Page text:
“Dad – look at that! Take a picture – quick!” he suddenly said urgently. He had been looking right at the ice cliffs just as the big serac he had been waiting for picked its moment to go...
Thus far we had only seen the ice avalanches when alerted by the noise – which across over a kilometre of empty space, took several seconds to reach us. This time he had seen it go immediately. By the time I looked, the spectacle was still unfolding in complete silence – as the sound hurtled across the gulf towards us at 330 metres per second. I made a hasty adjustment to the camera settings and clicked the shutter just as the roar reached my ears – much the loudest so far. Excitement over I belayed Keith up the last rock pitch. He climbed past me to sit down at the foot of the big statue. We had a rest before tackling the last plod to the summit.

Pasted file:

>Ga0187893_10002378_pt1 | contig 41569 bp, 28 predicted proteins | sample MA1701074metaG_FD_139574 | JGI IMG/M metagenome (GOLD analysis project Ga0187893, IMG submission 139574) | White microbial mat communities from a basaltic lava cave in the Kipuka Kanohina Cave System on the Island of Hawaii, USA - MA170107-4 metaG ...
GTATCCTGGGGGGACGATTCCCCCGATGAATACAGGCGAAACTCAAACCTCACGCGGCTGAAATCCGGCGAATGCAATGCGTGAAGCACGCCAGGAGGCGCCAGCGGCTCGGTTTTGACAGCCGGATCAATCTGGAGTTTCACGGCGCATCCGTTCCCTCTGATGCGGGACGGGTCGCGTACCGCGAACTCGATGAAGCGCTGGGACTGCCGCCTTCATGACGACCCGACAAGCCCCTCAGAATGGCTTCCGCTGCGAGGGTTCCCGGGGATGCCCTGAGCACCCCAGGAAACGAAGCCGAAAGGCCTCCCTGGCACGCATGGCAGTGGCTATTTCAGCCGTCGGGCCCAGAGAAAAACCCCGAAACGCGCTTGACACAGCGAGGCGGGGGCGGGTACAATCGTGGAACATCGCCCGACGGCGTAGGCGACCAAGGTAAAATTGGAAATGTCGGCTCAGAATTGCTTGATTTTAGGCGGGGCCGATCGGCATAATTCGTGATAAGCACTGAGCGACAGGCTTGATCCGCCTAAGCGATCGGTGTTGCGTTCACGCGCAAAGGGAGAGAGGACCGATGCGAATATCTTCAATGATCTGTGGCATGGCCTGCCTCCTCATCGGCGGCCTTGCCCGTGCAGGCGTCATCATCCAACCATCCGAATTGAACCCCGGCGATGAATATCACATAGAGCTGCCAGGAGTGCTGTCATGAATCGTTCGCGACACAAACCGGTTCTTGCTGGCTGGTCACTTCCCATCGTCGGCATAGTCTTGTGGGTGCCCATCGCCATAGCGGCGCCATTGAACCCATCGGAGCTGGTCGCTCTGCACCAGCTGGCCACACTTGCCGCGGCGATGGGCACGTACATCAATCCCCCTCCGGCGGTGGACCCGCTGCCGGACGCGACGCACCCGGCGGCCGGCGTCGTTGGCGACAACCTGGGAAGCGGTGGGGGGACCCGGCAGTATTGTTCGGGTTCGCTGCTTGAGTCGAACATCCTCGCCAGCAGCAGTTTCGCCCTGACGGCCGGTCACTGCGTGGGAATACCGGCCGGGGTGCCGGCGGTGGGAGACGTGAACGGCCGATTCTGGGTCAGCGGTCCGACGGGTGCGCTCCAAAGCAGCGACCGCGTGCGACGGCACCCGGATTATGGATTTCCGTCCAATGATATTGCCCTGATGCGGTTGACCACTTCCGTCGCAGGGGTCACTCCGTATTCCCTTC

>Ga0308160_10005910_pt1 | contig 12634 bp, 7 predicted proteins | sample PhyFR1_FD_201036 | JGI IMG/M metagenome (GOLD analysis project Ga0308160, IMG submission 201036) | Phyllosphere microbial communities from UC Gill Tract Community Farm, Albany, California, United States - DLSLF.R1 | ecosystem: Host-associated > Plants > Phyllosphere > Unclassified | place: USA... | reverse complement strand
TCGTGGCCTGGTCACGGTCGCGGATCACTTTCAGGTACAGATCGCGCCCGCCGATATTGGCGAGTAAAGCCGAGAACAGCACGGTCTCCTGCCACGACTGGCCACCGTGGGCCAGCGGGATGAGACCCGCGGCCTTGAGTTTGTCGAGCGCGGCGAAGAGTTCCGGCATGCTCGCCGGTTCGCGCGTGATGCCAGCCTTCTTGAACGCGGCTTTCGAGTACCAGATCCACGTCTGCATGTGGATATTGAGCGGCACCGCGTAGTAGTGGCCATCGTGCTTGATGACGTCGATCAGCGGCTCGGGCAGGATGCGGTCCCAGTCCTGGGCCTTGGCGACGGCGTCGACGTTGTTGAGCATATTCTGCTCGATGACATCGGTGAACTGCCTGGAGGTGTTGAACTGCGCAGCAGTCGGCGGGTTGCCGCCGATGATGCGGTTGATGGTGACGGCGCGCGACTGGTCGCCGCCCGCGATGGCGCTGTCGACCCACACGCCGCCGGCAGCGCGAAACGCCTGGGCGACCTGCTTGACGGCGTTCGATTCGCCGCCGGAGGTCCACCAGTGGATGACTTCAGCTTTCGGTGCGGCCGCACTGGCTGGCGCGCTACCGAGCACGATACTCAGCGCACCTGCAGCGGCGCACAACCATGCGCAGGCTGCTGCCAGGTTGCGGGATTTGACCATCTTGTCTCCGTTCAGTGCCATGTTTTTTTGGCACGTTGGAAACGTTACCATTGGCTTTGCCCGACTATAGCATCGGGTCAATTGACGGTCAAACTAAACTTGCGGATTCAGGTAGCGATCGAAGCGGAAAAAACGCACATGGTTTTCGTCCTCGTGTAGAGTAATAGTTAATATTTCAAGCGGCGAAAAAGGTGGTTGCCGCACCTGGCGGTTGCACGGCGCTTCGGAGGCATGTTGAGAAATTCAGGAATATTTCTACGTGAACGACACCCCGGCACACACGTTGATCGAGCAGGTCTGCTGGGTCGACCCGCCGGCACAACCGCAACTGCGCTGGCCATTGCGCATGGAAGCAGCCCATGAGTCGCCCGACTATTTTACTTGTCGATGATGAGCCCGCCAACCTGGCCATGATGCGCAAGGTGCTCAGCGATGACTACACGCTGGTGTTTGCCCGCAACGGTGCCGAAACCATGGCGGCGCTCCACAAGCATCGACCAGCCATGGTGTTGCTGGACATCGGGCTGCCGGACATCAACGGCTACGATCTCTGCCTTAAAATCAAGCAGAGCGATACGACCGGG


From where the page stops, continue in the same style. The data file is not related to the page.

Keith was tired now, and as we ascended the final snow crest he paused periodically to gather his energy, much as I had needed to do on the Strahlhorn. I was also tired – but I was also buoyed up by the thought that we were going to get another four thousander. That would be four inside less than a week – when at this time the previous week I had seriously wondered if we were going to climb any. And to climb both Castor and Pollux together on the same day was the icing on the cake. I was pleased that it had worked out that way – rather than doing them on separate days as originally planned.